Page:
The United States is currently in the process of populating this database. The Food and Drug Administration regulates food and feed (food for humans and animals) from genetically engineered crops in conjunction with the Environmental Protection Agency (EPA). EPA regulates pesticides, including those that are plant incorporated protectants genetically engineered into food crops, to make sure that pesticide residues are safe for human and animal consumption and do not pose unreasonable risks of harm to human health or the environment. FDA In the Federal Register of May 29, 1992 (57 FR 22984), FDA published its "Statement of Policy: Foods Derived from New Plant Varieties" (the 1992 policy). The 1992 policy clarified the agency's interpretation of the application of the Federal Food, Drug, and Cosmetic Act with respect to human and animal foods derived from new plant varieties and provided guidance to industry on scientific and regulatory issues related to these foods. The 1992 policy applied to all foods derived from all new plant varieties, including varieties that are developed using genetic engineering (also known as recombinant deoxyribonucleic acid (rDNA) technology). In the 1992 policy, FDA recommended that developers consult with FDA about foods from genetically engineered plants under development and developers have routinely done so. In June 1996, FDA provided additional guidance to industry on procedures for these consultations (the consultation procedures). These procedures describe a process in which a developer who intends to commercialize food from a genetically engineered plant meets with the agency to identify and discuss relevant safety, nutritional, or other regulatory issues regarding the genetically engineered food and then submits to FDA a summary of its scientific and regulatory assessment of the food. FDA evaluates the submission and if FDA has questions about the summary provided, it requests clarification from the developer. At the conclusion of the consultation FDA responds to the developer by letter. The approach to the safety assessment of genetically engineered food recommended by FDA during consultations, including data and information evaluated, is consistent with that described in the Codex Alimentarius Guideline for the Conduct of Food Safety Assessment of Foods Derived from Recombinant-DNA Plants. EPA The safe use of pesticidal substances is regulated by EPA. Food from a genetically engineered plant that is the subject of a consultation with FDA may contain an introduced pesticidal substance, also known as a plant-incorporated protectant (PIP), that is subject to food (food for humans and animals) safety and environmental review by EPA. PIPs are pesticidal substances produced by plants and the genetic material necessary for the plant to produce the substance. Both the PIP protein and its genetic material are regulated by EPA. When assessing the potential risks of PIPs, EPA requires studies examining numerous factors, such as risks to human health, non-target organisms and the environment, potential for gene flow, and insect resistance management plans, if needed. In regulating PIPs, decisions are based on scientific standards and input from academia, industry, other Federal agencies, and the public. Before the first PIP product was registered in 1995, EPA required that PIP products be thoroughly tested against human safety standards before they were used on human food and livestock feed crops. EPA scientists assessed a wide variety of potential effects associated with the use of PIPs, including toxicity, and allergenicity. These potential effects were evaluated in light of the public's potential exposures to these pesticides, taking into account all potential combined sources of the exposure (food, drinking water, etc.) to determine the likelihood that a person exposed at these levels would be predisposed to a health risk. Based on its reviews of the scientific studies and often peer reviews by the Federal Insecticide, Fungicide and Rodenticide Scientific Advisory Panel, EPA determined that these genetically engineered PIP products, when used in accordance with approved label directions and use restrictions, would not pose unreasonable risk to human health and the environment during their time-limited registration.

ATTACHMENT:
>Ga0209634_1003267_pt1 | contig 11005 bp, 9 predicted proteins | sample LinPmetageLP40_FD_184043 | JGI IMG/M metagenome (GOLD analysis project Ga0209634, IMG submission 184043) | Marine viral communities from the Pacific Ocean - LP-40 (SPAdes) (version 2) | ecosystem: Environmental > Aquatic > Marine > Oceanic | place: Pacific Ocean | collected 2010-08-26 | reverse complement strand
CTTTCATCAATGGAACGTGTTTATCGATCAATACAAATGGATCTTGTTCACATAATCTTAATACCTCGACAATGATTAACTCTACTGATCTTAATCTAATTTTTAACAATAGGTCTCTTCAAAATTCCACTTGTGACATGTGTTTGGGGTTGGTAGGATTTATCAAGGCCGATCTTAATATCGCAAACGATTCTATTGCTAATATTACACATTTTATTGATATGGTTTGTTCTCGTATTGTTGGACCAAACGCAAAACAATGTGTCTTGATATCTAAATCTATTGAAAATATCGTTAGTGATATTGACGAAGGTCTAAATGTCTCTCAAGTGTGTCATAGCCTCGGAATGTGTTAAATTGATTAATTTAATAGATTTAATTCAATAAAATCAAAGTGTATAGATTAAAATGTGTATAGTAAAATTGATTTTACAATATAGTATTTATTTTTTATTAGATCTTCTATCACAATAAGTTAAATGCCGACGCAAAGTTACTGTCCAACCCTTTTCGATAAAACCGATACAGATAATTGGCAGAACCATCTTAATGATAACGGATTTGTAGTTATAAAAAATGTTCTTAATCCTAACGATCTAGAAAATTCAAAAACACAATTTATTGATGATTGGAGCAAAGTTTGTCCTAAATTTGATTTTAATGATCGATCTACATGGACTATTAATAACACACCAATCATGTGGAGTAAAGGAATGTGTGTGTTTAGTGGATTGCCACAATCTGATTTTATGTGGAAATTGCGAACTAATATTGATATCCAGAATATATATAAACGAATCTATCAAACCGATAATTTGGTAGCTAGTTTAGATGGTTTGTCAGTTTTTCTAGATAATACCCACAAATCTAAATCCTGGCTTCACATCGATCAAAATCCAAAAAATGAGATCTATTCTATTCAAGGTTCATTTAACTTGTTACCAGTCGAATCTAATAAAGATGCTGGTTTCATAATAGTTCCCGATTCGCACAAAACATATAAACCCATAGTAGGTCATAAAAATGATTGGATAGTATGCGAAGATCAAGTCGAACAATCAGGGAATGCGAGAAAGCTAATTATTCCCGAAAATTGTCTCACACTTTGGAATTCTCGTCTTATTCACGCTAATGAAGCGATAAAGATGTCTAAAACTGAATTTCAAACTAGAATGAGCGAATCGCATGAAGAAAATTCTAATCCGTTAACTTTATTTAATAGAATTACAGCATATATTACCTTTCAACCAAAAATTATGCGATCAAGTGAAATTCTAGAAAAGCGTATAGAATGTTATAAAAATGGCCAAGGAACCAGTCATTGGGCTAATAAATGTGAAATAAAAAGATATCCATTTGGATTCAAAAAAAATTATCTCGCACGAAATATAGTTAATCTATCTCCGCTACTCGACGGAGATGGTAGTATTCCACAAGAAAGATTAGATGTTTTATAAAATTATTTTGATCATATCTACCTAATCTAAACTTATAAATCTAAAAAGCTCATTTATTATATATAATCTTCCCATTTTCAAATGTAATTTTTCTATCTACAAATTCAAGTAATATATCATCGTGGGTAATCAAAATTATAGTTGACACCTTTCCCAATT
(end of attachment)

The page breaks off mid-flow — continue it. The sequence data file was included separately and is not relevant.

Useful links
Relevant documents
Stacked events:

Stacked events that are each plant incorporated protectants, as defined by the Environmental Protection Agency, must be registered by the Envriornmental Protection Agency before they can be commercialized.  Food/feed safety asssessment of single events are generally sufficient to ensure the safety of food/feed from stacked events.   

Contact details of the competent authority(s) responsible for the safety assessment and the product applicant:

Food and Drug Administration ([email protected]); Environmental Protection Agency